Earth Kind Roses

Earth Kind Roses
I don’t know about you, though I very much love rose gardening, I also have a severe dislike of spraying my roses. I’m always trying to figure out a way to get out of it, mainly by attempting to forecast impending rain storms that would cause spraying at the current moment to be impractical. This is why I was so excited to learn about Earth Kind Roses. Maybe these carefree roses could even enable some of us to purchase extra plants that we otherwise wouldn’t have the time to care for!

Earth Kind Roses is a program that was developed by the Agriculture department at Texas A&M University. These individuals wanted to find a way to make rose gardening an easier and friendlier past time for both the humans caring for them and our planet. As part of their program tons of roses undergo rigorous testing for at least five years. The plants receive terrible care that most rose enthusiasts would never put a plant through and the horticultural experts at the university still expect gorgeous blooms in the process. The roses are grown using various soils in Texas from sand to clay, and should perform well throughout most of the United States.

During the test period the Earth Kind Roses Were:
-Grown in soil of high alkalinity, which is typically unsuitable for roses
-Grown without fertilizer
-Never sprayed with any pesticides, fungicides or chemicals
-Only given additional water (besides rain) for the first year
-Pruning was done only to remove dead wood, so no removal of rose hips

In order for a rose to make Texas A&M’s list as an Earth Kind Rose these roses had to not only still be alive after five years of such treatment, but they still had to maintain the majority of their leaves disease free. They also had to provide blooms throughout the growing season. After reading this my first thought was how could any rose still be alive and blooming after all that? Then I examined their list. Granted there are only eleven roses right now, but as their research continues new roses are added. Of the eleven there are several climbers, teas, shrub roses and some smaller low growing sizes as well. They also have several links to mail order growers that carry these eleven roses.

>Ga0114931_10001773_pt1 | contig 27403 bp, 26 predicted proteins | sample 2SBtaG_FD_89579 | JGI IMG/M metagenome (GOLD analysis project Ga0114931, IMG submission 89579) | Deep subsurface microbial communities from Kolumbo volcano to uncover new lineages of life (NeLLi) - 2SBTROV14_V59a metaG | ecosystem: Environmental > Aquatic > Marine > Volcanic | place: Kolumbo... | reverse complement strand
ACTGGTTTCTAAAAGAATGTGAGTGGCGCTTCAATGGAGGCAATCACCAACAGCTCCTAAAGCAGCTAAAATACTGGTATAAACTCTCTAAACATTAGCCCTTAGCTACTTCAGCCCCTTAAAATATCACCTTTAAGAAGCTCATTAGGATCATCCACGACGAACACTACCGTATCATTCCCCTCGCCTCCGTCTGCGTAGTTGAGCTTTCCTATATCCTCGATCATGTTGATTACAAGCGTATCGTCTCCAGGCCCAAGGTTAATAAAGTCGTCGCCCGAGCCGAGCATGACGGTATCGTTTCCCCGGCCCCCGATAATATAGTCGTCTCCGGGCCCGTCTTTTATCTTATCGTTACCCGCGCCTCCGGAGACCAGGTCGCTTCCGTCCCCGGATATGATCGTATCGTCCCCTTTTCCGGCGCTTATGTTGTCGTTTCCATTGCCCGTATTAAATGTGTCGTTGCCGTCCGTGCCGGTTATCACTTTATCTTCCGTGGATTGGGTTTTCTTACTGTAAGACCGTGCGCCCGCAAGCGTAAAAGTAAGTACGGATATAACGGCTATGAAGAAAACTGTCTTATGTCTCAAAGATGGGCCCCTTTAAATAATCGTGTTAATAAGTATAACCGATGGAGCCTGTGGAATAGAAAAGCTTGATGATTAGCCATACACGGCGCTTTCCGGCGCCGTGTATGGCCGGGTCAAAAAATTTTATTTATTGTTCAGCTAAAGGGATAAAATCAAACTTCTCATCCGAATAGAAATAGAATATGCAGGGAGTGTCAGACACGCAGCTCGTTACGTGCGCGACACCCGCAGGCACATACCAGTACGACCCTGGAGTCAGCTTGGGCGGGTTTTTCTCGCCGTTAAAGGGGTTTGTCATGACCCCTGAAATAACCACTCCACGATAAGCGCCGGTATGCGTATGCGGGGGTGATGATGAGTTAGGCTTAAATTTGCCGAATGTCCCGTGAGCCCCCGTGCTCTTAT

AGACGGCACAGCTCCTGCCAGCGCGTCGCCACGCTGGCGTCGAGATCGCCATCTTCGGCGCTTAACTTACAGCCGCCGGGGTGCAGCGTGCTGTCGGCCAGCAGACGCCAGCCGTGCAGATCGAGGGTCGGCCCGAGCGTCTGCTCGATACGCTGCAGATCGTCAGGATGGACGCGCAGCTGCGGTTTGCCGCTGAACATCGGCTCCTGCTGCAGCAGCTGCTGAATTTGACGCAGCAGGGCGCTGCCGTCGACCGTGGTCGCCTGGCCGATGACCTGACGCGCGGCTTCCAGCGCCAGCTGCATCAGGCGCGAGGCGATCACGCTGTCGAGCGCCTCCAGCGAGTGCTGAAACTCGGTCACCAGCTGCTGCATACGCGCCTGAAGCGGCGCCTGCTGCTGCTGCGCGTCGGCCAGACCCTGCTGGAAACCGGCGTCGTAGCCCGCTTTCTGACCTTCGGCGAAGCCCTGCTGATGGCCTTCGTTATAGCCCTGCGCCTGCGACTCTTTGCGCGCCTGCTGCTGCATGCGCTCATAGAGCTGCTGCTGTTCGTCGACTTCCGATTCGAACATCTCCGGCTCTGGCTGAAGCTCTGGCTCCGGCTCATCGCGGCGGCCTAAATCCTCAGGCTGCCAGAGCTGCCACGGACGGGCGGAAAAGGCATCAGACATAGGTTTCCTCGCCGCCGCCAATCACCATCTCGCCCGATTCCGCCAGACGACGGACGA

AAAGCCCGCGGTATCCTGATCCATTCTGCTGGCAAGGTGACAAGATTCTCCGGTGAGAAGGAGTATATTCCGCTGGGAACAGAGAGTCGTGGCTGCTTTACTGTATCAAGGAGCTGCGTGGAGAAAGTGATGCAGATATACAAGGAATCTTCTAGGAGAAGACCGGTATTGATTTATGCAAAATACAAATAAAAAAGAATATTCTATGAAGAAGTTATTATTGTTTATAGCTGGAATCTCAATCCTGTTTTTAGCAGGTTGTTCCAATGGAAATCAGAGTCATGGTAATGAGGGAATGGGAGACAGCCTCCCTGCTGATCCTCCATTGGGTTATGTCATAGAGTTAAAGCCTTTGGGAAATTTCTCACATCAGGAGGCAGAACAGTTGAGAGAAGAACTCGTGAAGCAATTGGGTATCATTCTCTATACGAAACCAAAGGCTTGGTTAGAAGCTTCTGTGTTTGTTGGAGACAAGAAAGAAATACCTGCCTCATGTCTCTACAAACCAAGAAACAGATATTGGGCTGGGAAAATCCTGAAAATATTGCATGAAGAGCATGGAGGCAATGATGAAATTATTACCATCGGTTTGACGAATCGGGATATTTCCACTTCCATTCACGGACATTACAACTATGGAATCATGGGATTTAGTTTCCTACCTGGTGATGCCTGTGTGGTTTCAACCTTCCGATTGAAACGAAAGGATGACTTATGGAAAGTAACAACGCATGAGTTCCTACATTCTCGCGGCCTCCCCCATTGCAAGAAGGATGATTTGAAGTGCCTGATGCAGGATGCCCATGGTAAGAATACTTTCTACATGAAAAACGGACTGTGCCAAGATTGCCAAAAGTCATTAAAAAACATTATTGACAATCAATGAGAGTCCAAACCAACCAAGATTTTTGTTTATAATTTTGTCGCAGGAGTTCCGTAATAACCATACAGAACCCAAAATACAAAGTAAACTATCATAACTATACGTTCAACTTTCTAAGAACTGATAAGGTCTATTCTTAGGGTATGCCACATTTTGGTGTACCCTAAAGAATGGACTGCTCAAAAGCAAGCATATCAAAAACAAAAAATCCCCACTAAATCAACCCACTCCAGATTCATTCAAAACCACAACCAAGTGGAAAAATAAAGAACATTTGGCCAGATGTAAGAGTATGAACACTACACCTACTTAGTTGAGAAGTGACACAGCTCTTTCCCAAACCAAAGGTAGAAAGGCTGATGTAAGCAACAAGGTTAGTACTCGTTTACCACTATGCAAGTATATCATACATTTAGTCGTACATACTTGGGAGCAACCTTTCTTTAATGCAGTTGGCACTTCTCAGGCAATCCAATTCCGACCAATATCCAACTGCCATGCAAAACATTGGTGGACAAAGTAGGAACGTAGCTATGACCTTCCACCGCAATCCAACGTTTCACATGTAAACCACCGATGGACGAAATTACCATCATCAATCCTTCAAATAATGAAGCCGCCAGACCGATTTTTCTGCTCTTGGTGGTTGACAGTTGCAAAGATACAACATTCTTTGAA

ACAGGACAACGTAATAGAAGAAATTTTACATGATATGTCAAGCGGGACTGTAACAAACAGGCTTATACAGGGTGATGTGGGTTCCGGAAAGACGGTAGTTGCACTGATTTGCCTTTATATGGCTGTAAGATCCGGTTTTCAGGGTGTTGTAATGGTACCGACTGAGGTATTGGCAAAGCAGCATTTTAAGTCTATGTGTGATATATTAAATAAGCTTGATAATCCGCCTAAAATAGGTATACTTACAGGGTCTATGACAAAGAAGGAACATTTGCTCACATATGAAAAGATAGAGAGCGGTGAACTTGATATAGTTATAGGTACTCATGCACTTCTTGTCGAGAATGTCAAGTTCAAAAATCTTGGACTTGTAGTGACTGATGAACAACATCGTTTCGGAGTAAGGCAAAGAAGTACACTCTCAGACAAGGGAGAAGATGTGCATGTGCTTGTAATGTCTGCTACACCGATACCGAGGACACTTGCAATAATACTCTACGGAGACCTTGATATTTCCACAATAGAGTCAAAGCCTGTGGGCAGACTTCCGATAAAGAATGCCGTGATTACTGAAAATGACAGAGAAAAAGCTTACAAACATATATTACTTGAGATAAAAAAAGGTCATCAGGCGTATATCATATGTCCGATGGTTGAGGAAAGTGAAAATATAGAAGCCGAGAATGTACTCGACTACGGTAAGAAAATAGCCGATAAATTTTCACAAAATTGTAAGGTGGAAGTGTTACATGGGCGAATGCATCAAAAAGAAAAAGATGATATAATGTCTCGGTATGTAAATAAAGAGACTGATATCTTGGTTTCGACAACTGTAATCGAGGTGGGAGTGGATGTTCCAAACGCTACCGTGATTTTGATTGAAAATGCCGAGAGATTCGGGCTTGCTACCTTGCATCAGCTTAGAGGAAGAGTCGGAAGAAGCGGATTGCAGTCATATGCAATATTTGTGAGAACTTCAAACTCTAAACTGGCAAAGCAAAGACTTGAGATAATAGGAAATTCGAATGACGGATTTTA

I plan to order about four in the spring and give them a try. What do I have to loose? They can’t turn out any worse than some box store varieties I’ve attempted in the past. If you choose to plant one of these roses, and then decide to try and follow their list of approved management methods you can participate in their research. Some requirements include using only organic gardening and making sure your roses have eight full hours of sun a day. The full list of requirements is on their website, which is where you also send them yearly updates on the health of your roses. It could be fun and guilt lessening to say you don’t spray for research purposes!

I’ll give everyone an update next fall on how my growing experience turns out. Best of luck to everyone with their winter catalog order, no matter what varieties you chose. Even in the midst of the dreary winter doldrums, spring and beautiful roses are just around the corner! Maybe this year there will be a bit less work involved, and more time to stop and smell the roses.

The Earth Kind Roses website, which also gives links to purchase locations is listed below.

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